“I am not like other girls.”
How many times has the phrase found its way through the lips of a girl, into the welcoming ears of a world that has forever been considered a man’s?
We plaster it on social media. We pride ourselves in the distance we imagine we have put between ourselves and others of our kind. Because as I was once told, directly to my face, as a way of making me to toe the line: It has always been a weakness in itself to be a girl.
So we choose male friends over female ones. Females, after all, are chock full of drama. And who wants drama, right?
“I am not like other girls.”
And then a little ways down the road,
“Girls are just as good as boys.”
And we see no issue; we carry on with life, believing ourselves modern women, unbound by society’s chains meant to tie us to our bedposts with just enough give to let us make our way into the kitchen. Was it part of the feminist agenda to argue that while girls and boys are equal, being like other girls is a shameful thing so you’d best try to be the best female version of a boy instead?
‘I am not like other girls.’ Meaning that unlike other girls, I am calm, rational and intelligent enough to deal with my problems in a civil manner. Meaning that unlike other girls, I am not materialistic; I do not want diamonds and I do not obsess over shoes and shades of lipstick. Meaning that unlike other girls, I am real, and when I love my friends I do not plot to stab them in the back later on. Meaning that unlike other girls, I am actually as good as a boy.
But make no mistake…girls are just as good as boys. Anything a man can do, a woman can do better. But take pride in not being like other girls. Be like a boy but in a more feminine kind of way. Because girls in general are not the kind of people you want to be like. But yaaay feminism.
But Sally, she was a girl.
It was strange how we met. To date, we still cannot figure it out. It was the first day of high school and us poor Form Ones were being herded off to the dining hall (or one of the dining halls because our school in all its splendor and majesty could not conform and simply have one dining hall for all the students. No, we had four.) My new Toughees were killing me, and the nice prefect who was walking next to me insisted that they would soon be comfortable enough-hers were chewed on the outer soles and I had no trouble believing her. There was this girl in a blue skirt; the rest of us were in grey. And she didn’t seem to give one damn that she stuck out. But I kept thinking, “I know this girl. She looks so familiar.”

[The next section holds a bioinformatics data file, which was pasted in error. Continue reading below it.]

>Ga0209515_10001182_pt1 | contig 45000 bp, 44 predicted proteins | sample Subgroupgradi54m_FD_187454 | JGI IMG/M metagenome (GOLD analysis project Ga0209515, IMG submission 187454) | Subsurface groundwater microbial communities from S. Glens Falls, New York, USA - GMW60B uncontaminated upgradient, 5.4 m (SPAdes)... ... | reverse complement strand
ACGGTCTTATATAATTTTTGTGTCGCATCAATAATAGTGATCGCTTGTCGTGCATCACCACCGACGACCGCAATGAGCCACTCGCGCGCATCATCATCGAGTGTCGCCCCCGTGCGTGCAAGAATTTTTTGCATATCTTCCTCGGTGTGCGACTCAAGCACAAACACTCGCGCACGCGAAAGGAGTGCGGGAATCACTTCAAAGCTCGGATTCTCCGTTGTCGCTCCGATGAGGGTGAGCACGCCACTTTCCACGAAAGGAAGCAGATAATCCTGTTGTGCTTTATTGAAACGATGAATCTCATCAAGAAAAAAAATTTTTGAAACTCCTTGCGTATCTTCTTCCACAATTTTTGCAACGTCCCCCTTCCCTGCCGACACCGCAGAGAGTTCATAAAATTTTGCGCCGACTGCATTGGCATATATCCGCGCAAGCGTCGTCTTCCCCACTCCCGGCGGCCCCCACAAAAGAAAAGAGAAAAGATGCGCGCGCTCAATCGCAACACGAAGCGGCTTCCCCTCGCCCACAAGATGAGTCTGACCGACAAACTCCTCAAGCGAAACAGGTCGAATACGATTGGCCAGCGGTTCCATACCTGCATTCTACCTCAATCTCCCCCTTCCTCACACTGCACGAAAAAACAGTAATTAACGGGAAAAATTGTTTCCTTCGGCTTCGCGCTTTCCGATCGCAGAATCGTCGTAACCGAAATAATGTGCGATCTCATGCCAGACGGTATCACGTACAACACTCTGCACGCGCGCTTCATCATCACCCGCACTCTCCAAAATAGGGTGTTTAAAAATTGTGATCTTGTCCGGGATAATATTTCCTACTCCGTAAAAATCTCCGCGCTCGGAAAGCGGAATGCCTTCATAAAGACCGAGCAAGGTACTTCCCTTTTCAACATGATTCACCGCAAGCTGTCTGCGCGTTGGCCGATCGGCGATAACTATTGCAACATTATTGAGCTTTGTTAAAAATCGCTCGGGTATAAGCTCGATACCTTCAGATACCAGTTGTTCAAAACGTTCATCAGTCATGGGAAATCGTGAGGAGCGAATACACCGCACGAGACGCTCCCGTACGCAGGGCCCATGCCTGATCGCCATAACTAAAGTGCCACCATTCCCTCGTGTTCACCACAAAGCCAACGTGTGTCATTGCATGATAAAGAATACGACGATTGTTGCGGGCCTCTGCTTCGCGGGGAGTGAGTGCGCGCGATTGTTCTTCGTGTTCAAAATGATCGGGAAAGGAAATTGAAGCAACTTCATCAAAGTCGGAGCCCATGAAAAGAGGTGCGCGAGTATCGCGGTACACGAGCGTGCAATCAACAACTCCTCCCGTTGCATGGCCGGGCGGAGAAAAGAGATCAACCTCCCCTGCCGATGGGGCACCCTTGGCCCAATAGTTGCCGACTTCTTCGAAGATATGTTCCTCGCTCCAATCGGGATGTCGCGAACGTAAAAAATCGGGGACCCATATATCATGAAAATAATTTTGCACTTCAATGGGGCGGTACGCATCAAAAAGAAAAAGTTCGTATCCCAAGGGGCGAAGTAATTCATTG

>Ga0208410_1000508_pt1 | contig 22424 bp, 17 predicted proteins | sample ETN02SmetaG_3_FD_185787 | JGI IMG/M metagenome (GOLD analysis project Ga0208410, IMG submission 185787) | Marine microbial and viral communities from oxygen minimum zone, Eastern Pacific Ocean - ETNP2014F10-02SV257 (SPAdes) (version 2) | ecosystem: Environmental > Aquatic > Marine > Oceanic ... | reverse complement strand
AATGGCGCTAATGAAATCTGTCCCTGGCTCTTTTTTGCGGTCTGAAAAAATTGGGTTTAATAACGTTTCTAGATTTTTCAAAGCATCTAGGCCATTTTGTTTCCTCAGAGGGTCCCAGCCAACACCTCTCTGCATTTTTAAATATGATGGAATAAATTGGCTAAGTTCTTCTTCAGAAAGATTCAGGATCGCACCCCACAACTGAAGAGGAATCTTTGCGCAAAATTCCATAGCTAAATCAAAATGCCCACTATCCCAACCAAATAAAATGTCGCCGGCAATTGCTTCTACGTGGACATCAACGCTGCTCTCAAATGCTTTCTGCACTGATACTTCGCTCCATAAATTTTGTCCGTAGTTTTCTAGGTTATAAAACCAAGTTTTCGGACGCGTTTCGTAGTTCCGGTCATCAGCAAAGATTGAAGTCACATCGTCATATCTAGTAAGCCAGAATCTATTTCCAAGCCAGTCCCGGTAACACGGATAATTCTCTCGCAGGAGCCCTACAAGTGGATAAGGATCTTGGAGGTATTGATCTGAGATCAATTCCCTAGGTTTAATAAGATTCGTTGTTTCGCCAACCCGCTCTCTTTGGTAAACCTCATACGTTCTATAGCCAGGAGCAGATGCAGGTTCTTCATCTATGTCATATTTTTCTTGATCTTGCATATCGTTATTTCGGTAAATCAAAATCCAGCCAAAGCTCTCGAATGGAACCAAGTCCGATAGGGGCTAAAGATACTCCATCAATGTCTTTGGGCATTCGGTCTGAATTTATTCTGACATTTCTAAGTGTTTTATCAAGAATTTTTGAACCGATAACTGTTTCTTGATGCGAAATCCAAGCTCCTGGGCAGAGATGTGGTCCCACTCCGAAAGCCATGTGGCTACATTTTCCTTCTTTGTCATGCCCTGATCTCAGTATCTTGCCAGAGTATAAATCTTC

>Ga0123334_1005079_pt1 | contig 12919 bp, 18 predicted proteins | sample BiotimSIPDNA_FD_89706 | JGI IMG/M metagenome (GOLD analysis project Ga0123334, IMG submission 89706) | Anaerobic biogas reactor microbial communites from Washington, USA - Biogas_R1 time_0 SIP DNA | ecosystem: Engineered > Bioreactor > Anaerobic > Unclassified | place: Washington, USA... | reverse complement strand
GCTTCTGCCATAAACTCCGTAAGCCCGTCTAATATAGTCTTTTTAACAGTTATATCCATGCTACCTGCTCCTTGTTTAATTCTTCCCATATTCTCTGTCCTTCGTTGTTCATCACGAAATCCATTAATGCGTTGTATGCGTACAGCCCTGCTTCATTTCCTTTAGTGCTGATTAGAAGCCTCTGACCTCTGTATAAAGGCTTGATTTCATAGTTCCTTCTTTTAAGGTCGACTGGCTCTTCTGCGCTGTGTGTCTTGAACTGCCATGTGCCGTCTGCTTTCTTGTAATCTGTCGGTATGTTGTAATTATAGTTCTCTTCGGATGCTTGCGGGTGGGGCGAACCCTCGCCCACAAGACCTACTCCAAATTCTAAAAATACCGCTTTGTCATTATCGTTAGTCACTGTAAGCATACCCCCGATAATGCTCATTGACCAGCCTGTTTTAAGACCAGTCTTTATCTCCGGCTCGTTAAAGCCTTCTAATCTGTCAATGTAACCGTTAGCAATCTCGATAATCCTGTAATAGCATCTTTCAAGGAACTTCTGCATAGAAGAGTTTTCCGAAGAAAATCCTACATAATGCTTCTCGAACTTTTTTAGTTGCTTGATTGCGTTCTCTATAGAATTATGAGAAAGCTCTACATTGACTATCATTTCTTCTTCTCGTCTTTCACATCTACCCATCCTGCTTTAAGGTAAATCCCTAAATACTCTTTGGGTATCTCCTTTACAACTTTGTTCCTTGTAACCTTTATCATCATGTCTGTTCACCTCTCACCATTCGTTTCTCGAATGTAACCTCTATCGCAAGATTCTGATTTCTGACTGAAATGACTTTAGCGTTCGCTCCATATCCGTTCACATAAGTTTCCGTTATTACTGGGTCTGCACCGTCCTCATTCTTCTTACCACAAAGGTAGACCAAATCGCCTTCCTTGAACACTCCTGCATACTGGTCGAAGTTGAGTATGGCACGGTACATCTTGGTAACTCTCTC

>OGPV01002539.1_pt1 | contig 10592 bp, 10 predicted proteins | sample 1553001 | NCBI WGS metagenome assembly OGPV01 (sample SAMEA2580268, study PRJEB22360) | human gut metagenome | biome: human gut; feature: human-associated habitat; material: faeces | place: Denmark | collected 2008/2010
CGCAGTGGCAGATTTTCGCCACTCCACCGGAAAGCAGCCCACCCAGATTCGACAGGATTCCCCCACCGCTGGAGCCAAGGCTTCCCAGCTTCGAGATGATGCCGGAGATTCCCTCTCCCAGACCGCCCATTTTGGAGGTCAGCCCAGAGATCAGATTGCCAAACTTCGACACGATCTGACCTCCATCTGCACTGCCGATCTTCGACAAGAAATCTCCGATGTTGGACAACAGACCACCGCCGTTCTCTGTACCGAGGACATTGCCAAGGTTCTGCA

I didn’t talk to her that day. Let’s blame it on the shoes. And perhaps my social deficiencies. But mostly the shoes.
That night, we had Introduction for form ones. It was tradition, we were told. You stood up in front of the whole house (what most people call ‘dorm’) and you talked about yourself until the senior students got bored of you. When it was my turn, I stood up, I sang decently enough. I gained favor. The next day I was invited into a singing group and I met her. The girl in the blue skirt. Except now, she had the grey skirt that the rest of us wore. We didn’t talk. Not to each other. We were Form Ones. Until she opened up her notebook.
That was the first point of interest for me. She had a notebook. She wrote in it. She loved to write. Second point of interest, not only did she write, she wrote in cursive. I was impressed.
“You write in cursive?” It was more an expression of wonder and admiration than a question.
“Oh my God, you know what it’s called.”
I was amused. Apparently not many of her acquaintances knew what a cursive handwriting was.
“People don’t know this?”
She sighed. As though she had began to think that ‘cursive’ wasn’t actually a thing; that maybe she had come up with it somehow and expected people to just know that that is what she had decided to call it. “You’d be surprised.”
That was all it took, really. A notebook, a pretty handwriting, and a few songs. I made up my mind that night that I would love her. I felt that I needed to love her. It was fate, I decided.